Rep. Devin Nunes' 10th term in Congress will be his last as the high-ranking Republican announced he will retire at the end of the year.
The retirement announcement comes as the non-partisan California Citizens Redistricting Commission has proposed redrawing Nunes' district from a heavily Republican-leaning district to a Democrat-leaning district.
Nunes has served in the House since 2003. He is the ranking member of the House Permanent Select Committee on Intelligence and a member of the Ways and Means Committee.
In a press release, Nunes said he would leave office by Dec. 31. By leaving Congress, Nunes may set up an early 2022 race for his seat. According to state election law, Gov. Gavin Newsom may call a special election within two weeks of Nunes leaving office. The top two vote-getters in the primary would head to a general election within 200 days of the vacancy, meaning that the Nunes seat could be empty until midsummer.
However, when a vacancy occurs in a congressional office in the final year of the term of office, the Governor may decline to issue an election proclamation at his discretion. Nunes was up for re-election in 2022.
The Tulare native will exit the House of Representatives after he was "presented with a new opportunity to fight for the most important issues I believe in."
"I'm writing to let you know I’ve decided to pursue this opportunity, and therefore will be leaving the House of Representatives at the end of 2021,” an emailed statement to his constituents reads. “I will deeply miss being your congressman. It’s been the honor of a lifetime to represent you, and I thank you for the trust you put in me through all these years."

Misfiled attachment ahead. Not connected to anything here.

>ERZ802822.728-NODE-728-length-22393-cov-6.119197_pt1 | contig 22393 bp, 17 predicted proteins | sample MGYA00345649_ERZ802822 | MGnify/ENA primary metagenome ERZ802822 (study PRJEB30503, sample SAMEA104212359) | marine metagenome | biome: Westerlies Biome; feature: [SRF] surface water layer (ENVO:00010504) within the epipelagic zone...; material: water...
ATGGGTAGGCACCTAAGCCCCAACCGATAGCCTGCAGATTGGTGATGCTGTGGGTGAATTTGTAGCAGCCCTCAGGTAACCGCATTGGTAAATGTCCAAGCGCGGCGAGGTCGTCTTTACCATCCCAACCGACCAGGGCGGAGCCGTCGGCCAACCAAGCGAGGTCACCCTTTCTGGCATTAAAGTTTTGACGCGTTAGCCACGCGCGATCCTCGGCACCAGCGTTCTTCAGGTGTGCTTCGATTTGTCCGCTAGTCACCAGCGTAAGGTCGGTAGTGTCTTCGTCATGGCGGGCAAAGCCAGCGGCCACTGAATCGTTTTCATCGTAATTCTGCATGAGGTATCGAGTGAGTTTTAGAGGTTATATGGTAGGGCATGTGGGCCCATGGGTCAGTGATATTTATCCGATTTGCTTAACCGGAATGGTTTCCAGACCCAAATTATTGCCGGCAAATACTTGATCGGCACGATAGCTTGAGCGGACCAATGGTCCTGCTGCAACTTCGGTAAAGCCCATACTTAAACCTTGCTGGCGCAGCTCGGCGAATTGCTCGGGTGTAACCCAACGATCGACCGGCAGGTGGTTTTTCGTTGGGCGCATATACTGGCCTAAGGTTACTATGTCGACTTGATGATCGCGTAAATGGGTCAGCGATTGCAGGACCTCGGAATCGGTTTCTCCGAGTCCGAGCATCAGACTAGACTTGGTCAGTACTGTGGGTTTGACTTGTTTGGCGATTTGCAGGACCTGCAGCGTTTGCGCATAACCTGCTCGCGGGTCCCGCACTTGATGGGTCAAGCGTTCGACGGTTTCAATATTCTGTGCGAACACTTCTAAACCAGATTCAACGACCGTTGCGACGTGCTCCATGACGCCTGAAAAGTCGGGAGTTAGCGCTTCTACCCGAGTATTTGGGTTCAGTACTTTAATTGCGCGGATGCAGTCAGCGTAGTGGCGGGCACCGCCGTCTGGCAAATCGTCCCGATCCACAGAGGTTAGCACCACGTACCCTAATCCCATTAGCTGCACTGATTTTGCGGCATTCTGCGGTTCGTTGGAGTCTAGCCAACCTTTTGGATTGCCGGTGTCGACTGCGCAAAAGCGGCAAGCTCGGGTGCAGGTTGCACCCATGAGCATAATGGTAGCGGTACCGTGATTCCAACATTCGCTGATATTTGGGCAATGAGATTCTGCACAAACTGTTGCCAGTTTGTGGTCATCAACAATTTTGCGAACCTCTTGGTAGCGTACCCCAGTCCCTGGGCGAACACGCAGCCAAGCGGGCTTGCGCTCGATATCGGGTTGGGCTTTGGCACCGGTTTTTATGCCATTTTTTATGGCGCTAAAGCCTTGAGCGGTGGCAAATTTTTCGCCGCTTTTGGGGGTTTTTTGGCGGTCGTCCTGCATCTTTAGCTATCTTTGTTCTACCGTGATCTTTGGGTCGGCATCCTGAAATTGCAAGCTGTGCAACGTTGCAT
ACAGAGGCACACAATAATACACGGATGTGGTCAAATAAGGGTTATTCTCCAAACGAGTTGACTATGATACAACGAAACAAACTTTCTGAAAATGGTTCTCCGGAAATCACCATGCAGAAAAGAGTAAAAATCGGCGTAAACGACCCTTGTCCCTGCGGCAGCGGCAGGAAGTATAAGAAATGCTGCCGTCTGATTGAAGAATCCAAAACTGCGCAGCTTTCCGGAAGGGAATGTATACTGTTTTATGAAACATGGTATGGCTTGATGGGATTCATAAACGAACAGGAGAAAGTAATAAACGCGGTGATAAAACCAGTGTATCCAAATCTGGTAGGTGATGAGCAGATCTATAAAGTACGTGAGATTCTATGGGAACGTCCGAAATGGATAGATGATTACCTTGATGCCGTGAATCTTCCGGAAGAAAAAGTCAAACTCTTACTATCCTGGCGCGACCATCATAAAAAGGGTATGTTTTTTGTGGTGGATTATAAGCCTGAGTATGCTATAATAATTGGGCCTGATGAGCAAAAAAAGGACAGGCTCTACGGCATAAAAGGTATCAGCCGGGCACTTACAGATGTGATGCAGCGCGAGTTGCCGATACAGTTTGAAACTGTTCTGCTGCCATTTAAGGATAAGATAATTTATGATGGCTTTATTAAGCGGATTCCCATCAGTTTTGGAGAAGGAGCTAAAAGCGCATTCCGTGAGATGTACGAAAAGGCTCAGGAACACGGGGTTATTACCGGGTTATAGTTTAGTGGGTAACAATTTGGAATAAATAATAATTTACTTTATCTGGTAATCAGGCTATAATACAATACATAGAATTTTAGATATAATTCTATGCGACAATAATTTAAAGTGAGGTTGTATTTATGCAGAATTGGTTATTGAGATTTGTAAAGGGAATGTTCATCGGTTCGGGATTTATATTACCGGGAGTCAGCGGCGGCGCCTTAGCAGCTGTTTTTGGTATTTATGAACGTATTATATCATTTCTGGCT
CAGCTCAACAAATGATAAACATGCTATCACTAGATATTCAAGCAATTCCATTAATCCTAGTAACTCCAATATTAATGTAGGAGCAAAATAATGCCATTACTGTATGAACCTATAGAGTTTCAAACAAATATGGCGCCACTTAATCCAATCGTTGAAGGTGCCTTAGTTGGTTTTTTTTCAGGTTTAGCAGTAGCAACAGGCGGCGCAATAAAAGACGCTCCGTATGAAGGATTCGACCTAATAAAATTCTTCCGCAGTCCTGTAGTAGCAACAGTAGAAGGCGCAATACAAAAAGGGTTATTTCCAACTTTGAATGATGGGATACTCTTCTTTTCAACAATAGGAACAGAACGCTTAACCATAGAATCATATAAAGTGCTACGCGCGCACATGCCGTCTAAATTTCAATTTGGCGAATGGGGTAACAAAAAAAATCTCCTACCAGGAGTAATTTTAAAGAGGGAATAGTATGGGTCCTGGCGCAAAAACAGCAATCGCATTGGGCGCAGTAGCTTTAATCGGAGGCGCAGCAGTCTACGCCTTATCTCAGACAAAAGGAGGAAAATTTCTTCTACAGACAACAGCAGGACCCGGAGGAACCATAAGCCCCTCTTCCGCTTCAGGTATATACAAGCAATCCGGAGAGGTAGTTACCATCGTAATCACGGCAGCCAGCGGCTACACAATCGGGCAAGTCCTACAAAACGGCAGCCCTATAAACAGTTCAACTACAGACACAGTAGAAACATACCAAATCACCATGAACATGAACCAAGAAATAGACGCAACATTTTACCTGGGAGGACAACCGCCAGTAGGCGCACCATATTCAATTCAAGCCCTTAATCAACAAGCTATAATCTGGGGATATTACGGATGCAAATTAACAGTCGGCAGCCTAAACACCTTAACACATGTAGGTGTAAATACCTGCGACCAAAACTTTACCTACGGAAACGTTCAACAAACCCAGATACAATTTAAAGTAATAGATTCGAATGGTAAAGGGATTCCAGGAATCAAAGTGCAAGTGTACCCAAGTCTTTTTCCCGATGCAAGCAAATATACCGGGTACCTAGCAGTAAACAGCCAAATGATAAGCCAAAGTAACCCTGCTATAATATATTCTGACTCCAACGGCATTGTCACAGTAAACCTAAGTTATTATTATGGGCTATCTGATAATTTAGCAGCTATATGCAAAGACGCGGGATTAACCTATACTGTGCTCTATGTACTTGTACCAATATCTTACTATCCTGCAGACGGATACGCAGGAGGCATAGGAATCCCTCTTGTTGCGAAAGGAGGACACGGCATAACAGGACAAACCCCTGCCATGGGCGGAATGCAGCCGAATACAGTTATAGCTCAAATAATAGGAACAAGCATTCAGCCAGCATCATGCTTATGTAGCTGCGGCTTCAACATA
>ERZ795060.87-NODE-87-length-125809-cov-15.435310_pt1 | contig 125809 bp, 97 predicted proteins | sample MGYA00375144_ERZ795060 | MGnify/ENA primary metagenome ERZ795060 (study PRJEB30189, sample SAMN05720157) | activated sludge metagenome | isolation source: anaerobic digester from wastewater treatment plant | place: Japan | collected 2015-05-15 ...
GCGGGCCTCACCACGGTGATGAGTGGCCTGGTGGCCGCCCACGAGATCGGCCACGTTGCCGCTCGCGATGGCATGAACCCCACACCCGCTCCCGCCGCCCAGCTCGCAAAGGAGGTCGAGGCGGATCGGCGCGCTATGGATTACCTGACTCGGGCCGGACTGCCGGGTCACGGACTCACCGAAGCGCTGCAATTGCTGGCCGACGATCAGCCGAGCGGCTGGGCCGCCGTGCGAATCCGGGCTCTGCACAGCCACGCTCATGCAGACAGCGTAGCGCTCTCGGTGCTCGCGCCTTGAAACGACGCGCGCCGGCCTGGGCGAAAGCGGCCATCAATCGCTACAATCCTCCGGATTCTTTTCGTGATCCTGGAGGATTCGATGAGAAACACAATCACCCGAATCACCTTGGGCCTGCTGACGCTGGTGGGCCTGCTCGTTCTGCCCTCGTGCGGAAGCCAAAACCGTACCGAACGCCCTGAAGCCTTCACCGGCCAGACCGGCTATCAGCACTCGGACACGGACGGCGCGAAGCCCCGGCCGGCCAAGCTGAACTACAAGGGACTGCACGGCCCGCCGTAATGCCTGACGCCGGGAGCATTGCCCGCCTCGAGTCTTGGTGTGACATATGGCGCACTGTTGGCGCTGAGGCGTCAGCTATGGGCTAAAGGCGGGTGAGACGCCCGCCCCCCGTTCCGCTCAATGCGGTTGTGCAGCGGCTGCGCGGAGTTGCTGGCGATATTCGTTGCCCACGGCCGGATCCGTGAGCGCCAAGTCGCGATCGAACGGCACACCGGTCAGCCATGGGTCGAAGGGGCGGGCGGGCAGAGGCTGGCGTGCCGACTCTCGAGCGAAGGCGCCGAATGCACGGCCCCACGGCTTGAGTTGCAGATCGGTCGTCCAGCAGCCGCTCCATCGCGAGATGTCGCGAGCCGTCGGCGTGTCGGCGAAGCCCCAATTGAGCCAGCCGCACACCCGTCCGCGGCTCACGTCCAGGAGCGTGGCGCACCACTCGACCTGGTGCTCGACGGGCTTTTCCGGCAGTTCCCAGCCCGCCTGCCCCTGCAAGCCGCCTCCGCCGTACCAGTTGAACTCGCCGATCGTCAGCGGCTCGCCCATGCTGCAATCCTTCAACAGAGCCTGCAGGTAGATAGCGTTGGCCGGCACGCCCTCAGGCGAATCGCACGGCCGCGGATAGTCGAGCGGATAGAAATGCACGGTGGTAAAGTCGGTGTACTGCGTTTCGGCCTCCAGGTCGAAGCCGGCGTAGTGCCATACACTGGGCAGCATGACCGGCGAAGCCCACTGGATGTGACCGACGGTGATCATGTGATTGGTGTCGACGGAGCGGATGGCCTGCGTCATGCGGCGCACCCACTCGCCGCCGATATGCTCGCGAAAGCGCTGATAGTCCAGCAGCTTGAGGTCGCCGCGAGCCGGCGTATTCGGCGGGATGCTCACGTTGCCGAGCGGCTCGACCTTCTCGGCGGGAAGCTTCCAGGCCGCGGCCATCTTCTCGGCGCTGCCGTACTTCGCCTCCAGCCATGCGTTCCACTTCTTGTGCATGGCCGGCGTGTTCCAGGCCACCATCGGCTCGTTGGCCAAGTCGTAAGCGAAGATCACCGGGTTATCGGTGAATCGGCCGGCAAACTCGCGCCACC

That opportunity will come as the CEO at former President Donald Trump's new media company, which is launching a social media platform called TruthSocial. The platform will "provide an outlet that encourages open global conversation without discrimination against political ideology," according to a press release.
"Congressman Devin Nunes is a fighter and a leader," Trump said in a statement. "Devin understands that we must stop the liberal media and Big Tech from destroying the freedoms that make America great. America is ready for TRUTH Social and the end to censorship and political discrimination."
Nunes represents California's 22nd Congressional District that covers Tulare and Fresno counties in the Republican-leaning San Joaquin Valley. He assured his supporters that he does not plan to disappear from the public eye.
“Rest assured, I have not, by any means, given up our collective fight—I'll just be pursuing it through other means," Nunes' statement read.
Close ties with Trump
Nunes’ close relationship with Trump cut into his popularity in the district, though. While Trump won Nunes’ district in 2016, his victory margin was a comparatively slim eight points, 53-41 percent over former Secretary of State Hilary Clinton. Since 2000, other Republican candidates won Tulare County by an average of 24 points. In 2004, President Bush outpolled Sen. John Kerry 66-32 percent.
In 2018 and 2020, Nunes faced tough challenges from Democrats Andrew Janz and Phil Arballo, cutting Nunes’ wins to single digits.